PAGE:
Jordan’s second Ramadan under lockdown

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AMMAN — The coronavirus pandemic and ongoing restrictions on movement and gatherings have changed Jordanians’ expectations and plans for the holy month of Ramadan.اضافة اعلان

Citizens spoke of the need to change the Ramadan routine, which is associated with religious rituals, in addition to thirty days of quality-time spent with family and friends. The social quality-time has been killed by the ban on movement and gatherings.

However, maybe there is an upside of this isolation from friends and the loved ones: “getting closer to God,” according to people interviewed for the purposes of this story. 

“In every Ramadan, there are some traditions that distract us from focusing on the religious side,” said Duaa Ghassan in an interview with Jordan News.  “Social gatherings, feasts, and invitations are not bad practices, but they just consume the time that should be dedicated for praying, reciting Quran, and performing worshipping practises.”

Duaa also said that the lockdown and the transition to a mostly online life encouraged her to plan to invest the money she saved in charitable works.

“Renting a hall for Ramadan feasts, shopping, and daily expenses are reduced to the minimum,” Duaa said, which “allows us to allocate money to contribute to a well digging project in an African country.”

Although the circumstances of the past Ramadan were difficult, due to the COVID-19 crisis, some have turned their spiritual time into social activities.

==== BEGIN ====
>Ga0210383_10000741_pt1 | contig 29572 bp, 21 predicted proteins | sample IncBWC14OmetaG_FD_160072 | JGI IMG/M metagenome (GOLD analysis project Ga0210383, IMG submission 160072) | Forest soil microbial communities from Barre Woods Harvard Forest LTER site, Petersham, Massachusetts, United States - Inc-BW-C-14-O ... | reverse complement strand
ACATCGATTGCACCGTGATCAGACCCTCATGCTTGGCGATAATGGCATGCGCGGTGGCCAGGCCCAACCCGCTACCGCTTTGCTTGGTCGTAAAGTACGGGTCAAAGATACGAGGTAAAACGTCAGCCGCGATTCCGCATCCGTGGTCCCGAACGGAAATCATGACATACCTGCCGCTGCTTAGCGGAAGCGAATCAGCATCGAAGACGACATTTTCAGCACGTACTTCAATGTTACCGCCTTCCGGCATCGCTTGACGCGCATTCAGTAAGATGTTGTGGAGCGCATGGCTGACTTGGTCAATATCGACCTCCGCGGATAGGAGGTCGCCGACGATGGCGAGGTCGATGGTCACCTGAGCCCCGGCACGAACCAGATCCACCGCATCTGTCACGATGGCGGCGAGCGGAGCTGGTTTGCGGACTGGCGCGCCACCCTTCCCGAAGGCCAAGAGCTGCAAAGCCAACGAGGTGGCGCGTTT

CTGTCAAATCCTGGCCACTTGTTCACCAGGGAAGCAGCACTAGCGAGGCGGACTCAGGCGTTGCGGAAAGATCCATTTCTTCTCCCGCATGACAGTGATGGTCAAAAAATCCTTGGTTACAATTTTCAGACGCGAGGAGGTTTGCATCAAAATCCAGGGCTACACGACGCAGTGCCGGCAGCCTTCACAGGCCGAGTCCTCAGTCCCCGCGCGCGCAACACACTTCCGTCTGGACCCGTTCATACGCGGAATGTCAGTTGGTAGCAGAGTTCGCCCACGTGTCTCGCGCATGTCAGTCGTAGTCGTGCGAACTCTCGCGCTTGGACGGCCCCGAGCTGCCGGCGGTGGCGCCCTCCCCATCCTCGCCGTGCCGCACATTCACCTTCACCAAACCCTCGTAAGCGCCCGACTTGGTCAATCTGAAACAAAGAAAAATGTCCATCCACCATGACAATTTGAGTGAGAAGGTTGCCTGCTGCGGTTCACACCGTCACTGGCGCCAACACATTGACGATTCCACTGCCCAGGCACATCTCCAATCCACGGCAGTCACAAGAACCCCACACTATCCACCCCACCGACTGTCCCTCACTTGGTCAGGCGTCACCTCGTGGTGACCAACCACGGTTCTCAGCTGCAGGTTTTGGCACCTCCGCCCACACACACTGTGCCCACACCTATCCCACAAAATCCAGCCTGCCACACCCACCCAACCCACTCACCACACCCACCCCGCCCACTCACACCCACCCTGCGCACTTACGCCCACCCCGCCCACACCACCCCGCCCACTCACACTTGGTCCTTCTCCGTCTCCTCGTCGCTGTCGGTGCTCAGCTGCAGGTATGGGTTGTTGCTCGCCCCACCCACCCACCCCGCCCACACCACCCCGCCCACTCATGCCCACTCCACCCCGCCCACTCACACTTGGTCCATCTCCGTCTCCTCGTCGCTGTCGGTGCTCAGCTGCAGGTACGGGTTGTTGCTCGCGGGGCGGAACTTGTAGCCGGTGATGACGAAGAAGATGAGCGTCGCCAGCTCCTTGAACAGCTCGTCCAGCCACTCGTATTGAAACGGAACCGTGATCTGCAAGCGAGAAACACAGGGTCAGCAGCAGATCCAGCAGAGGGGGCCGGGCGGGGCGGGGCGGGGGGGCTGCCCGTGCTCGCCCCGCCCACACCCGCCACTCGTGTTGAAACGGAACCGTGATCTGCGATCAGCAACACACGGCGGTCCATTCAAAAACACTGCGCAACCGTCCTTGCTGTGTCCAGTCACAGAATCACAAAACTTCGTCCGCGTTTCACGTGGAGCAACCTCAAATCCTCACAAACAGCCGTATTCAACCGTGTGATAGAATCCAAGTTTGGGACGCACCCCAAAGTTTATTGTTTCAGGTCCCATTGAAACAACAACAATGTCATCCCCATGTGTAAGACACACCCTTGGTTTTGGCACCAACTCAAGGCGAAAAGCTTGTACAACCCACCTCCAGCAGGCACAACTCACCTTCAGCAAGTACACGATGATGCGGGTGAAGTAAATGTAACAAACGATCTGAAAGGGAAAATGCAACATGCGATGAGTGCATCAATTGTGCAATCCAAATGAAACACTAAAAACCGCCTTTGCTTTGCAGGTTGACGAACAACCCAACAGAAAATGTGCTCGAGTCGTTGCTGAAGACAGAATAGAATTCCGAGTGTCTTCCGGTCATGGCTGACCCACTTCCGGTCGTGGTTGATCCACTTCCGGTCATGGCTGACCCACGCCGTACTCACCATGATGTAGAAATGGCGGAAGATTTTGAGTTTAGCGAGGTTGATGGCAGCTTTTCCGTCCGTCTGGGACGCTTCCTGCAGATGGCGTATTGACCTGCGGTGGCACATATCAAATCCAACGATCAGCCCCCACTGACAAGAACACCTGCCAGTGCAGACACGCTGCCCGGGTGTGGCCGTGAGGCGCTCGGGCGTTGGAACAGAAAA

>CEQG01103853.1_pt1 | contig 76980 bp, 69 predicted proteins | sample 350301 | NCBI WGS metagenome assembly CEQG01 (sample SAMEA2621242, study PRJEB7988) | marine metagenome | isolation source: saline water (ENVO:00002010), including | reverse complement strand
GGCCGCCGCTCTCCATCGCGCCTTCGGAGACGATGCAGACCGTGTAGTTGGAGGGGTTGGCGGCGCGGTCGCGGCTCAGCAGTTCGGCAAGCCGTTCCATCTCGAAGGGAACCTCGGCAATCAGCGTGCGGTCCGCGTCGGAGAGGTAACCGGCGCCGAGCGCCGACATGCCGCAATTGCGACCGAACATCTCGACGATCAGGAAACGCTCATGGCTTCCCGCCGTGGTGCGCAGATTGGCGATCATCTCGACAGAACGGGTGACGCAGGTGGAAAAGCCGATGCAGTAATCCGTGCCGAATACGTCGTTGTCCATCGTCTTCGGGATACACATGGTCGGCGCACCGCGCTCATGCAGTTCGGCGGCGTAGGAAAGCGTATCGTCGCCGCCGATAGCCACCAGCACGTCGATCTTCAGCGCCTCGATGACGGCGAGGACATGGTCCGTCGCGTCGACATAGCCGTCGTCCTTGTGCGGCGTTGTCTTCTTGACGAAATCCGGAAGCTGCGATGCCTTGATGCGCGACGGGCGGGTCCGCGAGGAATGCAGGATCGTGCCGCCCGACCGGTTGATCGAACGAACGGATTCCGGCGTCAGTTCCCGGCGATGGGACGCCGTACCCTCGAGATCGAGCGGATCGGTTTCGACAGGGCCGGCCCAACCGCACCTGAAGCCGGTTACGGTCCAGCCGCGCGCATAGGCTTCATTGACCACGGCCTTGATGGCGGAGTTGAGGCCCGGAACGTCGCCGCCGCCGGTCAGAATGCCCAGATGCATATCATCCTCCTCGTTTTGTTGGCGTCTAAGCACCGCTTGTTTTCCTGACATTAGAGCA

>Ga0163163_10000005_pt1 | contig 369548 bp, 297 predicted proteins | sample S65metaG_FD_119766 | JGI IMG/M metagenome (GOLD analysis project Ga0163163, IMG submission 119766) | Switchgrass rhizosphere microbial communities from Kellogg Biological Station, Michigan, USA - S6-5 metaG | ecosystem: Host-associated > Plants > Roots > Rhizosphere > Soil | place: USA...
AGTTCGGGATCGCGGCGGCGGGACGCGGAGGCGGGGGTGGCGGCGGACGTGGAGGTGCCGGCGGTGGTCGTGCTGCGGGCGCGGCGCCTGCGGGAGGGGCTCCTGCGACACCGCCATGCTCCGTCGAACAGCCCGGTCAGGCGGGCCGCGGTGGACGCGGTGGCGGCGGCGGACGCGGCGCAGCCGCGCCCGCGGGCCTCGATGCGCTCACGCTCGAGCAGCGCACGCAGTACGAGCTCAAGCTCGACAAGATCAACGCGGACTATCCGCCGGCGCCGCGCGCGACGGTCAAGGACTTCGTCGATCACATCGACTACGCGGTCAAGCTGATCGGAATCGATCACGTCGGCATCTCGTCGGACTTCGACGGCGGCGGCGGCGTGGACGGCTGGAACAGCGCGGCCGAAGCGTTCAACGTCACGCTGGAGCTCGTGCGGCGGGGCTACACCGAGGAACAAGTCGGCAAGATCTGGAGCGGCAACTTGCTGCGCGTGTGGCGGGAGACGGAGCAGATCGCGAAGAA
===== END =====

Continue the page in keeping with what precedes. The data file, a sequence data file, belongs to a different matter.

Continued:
“We started to pray together as a group, a thing that we could not do before the lockdown,” said Qamar Alghazawi, adding that it helped them to greatly manage their time and re-prioritize Ramadan activities. 

Likewise, Hadeel Hamoudeh said that the closure would “give [them] more time to sit together as a family while watching new Ramadani soap operas and TV shows.”

Ramadan is known as the peak season for TV drama in the Arab world.

Moreover, this Ramadan will be “a great opportunity to clear one’s mind, meditate, and keep calm, away from crowded events and exhausting social commitments,” said Heba Elayyan.

“The preservation of human life has priority over religious duties,” said Alaa Al-Ajawi, who holds a master’s degree in Islamic jurisprudence, regarding Jordan’s decision to suspend tarawih prayers (voluntary group prayers performed in mosques in Ramadan) at mosques.

The government imposed a full lockdown on Fridays and a 7pm to 6am curfew every day until the 12th of May, which is the expected date for the first day of Eid.

Minister of State for Media Affairs Sakher Dudin has recently said that the government was hoping the rate of positive COVID-19 tests would continue to decrease, but the past two weeks have witnessed an “unfortunate increase”.

“Any new updates concerning the re-opening of mosques to perform Maghreb, Isha’a, and Fajr prayers during the curfew depend on developments in the epidemiological situation,” Dudin said.